Mr. Bush went on to offer staunch support for SEC Chairman Harvey Pitt, amid a flurry of calls for his replacement: “Harvey Pitt was put in place to clean up a mess. And he’s working hard to do that. It’s an amazing town where the man barely got his uniform on, barely had a chance to perform, and now, for whatever reason, people think he ought to move on. The very ones who voted for him,” President Bush said of the much-maligned SEC Chairman in his Wall Street speech on Tuesday, adding that every senator voted in favor of Pitt’s appointment only last year.

Unwarranted criticism, however, has not been limited to Harvey Pitt. Abert Arnold Gore, understudy to the most infamous Prevaricator-in-Chief, put on his campaign face and commented with sagacity, “I believe that a president of the United States facing this kind of situation ought to be restoring confidence in our economy and ought to be instructing the people in charge of these agencies to lay down the law.” Of course, Daschle-Gephardt, et al., followed suit with similar charges.

Memo to Tom, Dick and Albert: Most of the malfeasance currently under investigation occurred during the Clinton administration, only to be uncovered and punished by the free market and current administration – and in that order! Since 1997, more than 1,000 U.S. companies have “restated” earnings after seemingly not being sure what the definition of earnings is….

It is our considered opinion that George Bush exemplifies among the highest ethical standards in Washington, though his 1990 sale of stock in Harken Energy Corp. had many in the Leftdemos and their Leftmedia cadres suggesting otherwise. Here are the facts (for a change) on Mr. Bush’s stock sale. Bush served on Harken’s board of directors, and on June 22, 1990 sold his stake in the company, valued at $850,000. As a director of a publicly traded company selling company stock, laws required Bush to report the transaction to the Securities and Exchange Commission, which monitors the activity of U.S. corporations and their officers. However, the Bush paperwork was months late for filing the transaction with the SEC. (At the time, Mr. Bush was poised to sink his proceeds from the sale into his purchase of the Texas Rangers baseball team.) Five months after the sale, Harken stock lost 50% of its value, which at first glance looks suspicious. Nine months after that, however, Harken stock was worth twice Mr. Bush’s selling price. The SEC thoroughly investigated and cleared Bush of any wrongdoing – the report of the sale was inadvertently and inconsequentially delayed.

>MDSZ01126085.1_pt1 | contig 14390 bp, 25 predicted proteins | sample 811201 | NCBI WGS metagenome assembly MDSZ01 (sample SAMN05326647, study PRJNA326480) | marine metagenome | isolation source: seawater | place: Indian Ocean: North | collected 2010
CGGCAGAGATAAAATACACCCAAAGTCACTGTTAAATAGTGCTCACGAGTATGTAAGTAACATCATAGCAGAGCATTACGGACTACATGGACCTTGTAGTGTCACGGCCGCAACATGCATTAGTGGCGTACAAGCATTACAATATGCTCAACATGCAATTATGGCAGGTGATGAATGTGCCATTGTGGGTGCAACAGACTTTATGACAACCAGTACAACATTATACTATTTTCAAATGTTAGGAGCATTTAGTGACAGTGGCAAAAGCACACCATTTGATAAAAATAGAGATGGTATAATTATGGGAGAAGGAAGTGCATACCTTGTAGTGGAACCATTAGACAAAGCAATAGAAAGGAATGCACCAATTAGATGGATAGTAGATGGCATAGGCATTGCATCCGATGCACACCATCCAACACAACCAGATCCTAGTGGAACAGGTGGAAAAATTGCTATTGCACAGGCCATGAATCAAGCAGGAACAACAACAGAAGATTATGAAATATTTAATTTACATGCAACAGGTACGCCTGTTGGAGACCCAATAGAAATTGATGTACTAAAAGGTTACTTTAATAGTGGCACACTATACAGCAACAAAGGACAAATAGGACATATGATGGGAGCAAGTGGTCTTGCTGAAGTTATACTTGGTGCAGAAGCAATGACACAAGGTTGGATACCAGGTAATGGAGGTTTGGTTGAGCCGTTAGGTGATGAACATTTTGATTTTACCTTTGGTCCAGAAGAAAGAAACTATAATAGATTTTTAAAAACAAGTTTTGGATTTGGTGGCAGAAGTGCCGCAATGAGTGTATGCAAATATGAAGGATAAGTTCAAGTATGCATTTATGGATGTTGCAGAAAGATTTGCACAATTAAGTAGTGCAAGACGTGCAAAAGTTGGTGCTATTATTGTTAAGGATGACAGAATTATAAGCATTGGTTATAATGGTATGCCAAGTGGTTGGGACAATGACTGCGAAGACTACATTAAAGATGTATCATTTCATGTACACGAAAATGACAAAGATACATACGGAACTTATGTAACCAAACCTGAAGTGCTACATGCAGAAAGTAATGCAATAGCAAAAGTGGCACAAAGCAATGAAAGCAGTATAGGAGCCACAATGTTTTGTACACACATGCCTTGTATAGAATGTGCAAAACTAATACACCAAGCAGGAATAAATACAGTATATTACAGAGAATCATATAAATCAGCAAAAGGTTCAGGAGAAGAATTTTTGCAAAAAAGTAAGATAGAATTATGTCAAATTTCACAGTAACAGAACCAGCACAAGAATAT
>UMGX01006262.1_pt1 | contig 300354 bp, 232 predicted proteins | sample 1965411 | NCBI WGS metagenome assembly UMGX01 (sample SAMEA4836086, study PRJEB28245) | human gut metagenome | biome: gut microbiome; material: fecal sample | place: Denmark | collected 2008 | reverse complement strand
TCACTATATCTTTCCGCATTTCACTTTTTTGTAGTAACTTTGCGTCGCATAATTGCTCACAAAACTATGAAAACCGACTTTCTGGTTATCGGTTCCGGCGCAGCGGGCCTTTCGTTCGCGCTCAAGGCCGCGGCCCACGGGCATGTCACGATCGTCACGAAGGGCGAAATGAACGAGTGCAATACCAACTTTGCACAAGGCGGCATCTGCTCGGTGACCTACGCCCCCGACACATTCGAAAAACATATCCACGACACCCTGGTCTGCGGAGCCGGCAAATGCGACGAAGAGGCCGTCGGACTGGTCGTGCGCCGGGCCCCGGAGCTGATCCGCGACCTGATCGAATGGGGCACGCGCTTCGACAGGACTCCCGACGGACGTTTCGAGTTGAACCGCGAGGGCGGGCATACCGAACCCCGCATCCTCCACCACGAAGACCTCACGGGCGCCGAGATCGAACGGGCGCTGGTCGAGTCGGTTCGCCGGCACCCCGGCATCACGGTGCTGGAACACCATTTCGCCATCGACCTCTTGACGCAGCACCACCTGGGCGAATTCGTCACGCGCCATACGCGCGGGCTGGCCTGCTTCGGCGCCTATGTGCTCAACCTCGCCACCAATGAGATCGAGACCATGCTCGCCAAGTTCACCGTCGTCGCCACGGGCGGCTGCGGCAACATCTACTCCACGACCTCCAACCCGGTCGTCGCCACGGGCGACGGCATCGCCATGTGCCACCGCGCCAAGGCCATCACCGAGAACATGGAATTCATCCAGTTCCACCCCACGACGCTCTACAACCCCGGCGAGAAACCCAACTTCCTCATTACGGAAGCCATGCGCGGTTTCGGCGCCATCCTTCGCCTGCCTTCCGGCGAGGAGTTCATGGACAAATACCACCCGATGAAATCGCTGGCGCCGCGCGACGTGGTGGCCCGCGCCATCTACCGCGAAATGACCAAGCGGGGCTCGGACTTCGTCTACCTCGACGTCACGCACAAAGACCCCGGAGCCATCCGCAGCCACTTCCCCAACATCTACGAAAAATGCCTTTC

The resurrection of this non-story is nothing but another example of the shameless, politically-motivated slander characterizing the political Left and their media arm.

And what about the accusations of corporate book-cooking against Vice President Dick Cheney? Mr. Cheney was named Wednesday with Halliburton, Inc., where he served as CEO from 1995 until he joined the Bush presidential campaign in August 2000. The suit, like red meat to the Leftmedia feeding frenzy, alleges that Halliburton (with Cheney’s knowledge) overstated revenues for 1998 by $538 million, by illegally claiming as revenue accounts in dispute and not yet collected. An SEC investigation is underway; both the White House and Halliburton reject the suit’s claims.

Subscribe! It's Right. It's Free.